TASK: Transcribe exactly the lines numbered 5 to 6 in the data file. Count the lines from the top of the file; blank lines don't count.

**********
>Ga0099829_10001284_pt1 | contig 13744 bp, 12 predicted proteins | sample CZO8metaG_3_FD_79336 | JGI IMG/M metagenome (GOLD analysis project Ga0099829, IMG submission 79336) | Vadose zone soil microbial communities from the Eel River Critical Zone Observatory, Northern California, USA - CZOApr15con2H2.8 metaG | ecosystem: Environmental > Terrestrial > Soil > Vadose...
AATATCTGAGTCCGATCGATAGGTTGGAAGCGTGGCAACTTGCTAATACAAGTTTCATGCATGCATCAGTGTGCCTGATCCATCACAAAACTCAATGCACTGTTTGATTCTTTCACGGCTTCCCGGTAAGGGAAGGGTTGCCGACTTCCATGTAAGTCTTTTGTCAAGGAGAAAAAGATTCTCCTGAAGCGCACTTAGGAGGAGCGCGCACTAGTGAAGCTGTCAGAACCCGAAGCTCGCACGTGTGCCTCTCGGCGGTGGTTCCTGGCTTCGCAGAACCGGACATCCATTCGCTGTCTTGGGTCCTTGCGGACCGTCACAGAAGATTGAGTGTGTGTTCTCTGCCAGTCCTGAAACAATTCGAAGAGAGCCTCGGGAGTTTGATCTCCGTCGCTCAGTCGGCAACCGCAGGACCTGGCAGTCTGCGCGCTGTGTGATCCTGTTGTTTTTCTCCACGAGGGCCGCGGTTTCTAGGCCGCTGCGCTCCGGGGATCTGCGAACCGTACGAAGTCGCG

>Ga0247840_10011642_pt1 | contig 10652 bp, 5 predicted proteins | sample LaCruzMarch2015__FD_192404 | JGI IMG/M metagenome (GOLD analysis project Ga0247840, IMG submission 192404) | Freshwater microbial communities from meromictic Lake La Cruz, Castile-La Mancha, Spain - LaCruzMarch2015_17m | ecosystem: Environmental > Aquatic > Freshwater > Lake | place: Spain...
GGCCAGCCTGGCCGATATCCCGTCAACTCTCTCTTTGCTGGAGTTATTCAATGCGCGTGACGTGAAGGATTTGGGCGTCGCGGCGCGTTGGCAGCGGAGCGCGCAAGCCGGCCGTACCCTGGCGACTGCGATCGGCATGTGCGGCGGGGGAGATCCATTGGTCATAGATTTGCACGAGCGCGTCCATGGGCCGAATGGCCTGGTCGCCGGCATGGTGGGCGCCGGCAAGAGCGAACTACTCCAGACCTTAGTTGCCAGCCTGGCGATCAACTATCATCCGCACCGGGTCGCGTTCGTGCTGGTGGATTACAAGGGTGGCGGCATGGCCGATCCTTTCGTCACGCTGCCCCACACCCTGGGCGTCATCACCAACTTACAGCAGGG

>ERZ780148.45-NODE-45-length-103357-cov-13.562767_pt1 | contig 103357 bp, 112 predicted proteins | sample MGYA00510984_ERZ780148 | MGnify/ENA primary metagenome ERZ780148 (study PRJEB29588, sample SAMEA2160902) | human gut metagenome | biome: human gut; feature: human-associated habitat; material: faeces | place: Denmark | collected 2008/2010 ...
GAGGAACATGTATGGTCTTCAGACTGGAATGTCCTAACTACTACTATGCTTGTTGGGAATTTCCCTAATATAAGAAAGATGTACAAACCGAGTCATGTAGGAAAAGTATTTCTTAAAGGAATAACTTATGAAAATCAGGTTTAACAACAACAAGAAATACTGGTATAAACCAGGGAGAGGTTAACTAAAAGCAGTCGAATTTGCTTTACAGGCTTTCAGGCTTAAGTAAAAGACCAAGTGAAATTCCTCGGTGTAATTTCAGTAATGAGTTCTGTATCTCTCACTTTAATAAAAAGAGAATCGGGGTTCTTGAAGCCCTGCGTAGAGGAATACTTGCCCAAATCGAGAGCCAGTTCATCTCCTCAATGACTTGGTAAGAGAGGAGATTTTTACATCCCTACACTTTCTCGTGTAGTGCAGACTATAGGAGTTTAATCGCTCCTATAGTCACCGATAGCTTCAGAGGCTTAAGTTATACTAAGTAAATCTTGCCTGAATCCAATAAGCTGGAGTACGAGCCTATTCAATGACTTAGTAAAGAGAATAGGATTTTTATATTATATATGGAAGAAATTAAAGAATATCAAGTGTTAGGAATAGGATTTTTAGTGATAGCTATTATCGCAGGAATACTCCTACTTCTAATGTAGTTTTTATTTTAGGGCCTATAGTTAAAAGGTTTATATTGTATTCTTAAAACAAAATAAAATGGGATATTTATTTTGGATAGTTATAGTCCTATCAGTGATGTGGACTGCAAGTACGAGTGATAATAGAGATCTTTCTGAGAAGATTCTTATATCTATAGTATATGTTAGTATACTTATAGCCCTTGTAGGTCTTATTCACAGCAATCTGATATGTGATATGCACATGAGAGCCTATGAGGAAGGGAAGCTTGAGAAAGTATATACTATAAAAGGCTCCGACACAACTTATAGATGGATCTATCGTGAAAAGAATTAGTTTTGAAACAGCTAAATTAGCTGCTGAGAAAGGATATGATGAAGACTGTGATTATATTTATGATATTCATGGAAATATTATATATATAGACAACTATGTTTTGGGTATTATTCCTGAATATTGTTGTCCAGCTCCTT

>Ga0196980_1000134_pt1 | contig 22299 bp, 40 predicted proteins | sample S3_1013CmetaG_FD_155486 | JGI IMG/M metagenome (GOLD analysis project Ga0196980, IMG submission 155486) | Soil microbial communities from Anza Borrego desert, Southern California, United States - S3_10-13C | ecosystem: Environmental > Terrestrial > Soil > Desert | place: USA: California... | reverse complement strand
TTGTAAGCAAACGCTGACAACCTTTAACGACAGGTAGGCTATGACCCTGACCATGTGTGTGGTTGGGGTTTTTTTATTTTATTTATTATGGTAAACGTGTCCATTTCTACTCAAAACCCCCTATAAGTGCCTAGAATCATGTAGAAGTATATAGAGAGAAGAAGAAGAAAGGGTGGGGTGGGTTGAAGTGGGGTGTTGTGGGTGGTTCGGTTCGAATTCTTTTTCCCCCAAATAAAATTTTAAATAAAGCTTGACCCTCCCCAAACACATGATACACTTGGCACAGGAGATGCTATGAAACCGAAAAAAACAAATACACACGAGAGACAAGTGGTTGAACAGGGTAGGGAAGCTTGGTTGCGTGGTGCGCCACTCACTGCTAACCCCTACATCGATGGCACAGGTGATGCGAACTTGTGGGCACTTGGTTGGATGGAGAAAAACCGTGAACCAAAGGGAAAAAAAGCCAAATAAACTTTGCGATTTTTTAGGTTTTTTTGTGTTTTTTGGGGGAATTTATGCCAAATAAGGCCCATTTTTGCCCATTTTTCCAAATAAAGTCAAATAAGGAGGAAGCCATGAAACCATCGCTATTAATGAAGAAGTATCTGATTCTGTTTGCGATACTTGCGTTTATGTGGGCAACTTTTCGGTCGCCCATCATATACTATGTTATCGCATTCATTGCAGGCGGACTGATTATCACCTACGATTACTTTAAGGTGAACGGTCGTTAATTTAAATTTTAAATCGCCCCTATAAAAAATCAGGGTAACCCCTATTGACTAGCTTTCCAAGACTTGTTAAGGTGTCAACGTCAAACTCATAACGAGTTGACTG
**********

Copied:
>ERZ780148.45-NODE-45-length-103357-cov-13.562767_pt1 | contig 103357 bp, 112 predicted proteins | sample MGYA00510984_ERZ780148 | MGnify/ENA primary metagenome ERZ780148 (study PRJEB29588, sample SAMEA2160902) | human gut metagenome | biome: human gut; feature: human-associated habitat; material: faeces | place: Denmark | collected 2008/2010 ...
GAGGAACATGTATGGTCTTCAGACTGGAATGTCCTAACTACTACTATGCTTGTTGGGAATTTCCCTAATATAAGAAAGATGTACAAACCGAGTCATGTAGGAAAAGTATTTCTTAAAGGAATAACTTATGAAAATCAGGTTTAACAACAACAAGAAATACTGGTATAAACCAGGGAGAGGTTAACTAAAAGCAGTCGAATTTGCTTTACAGGCTTTCAGGCTTAAGTAAAAGACCAAGTGAAATTCCTCGGTGTAATTTCAGTAATGAGTTCTGTATCTCTCACTTTAATAAAAAGAGAATCGGGGTTCTTGAAGCCCTGCGTAGAGGAATACTTGCCCAAATCGAGAGCCAGTTCATCTCCTCAATGACTTGGTAAGAGAGGAGATTTTTACATCCCTACACTTTCTCGTGTAGTGCAGACTATAGGAGTTTAATCGCTCCTATAGTCACCGATAGCTTCAGAGGCTTAAGTTATACTAAGTAAATCTTGCCTGAATCCAATAAGCTGGAGTACGAGCCTATTCAATGACTTAGTAAAGAGAATAGGATTTTTATATTATATATGGAAGAAATTAAAGAATATCAAGTGTTAGGAATAGGATTTTTAGTGATAGCTATTATCGCAGGAATACTCCTACTTCTAATGTAGTTTTTATTTTAGGGCCTATAGTTAAAAGGTTTATATTGTATTCTTAAAACAAAATAAAATGGGATATTTATTTTGGATAGTTATAGTCCTATCAGTGATGTGGACTGCAAGTACGAGTGATAATAGAGATCTTTCTGAGAAGATTCTTATATCTATAGTATATGTTAGTATACTTATAGCCCTTGTAGGTCTTATTCACAGCAATCTGATATGTGATATGCACATGAGAGCCTATGAGGAAGGGAAGCTTGAGAAAGTATATACTATAAAAGGCTCCGACACAACTTATAGATGGATCTATCGTGAAAAGAATTAGTTTTGAAACAGCTAAATTAGCTGCTGAGAAAGGATATGATGAAGACTGTGATTATATTTATGATATTCATGGAAATATTATATATATAGACAACTATGTTTTGGGTATTATTCCTGAATATTGTTGTCCAGCTCCTT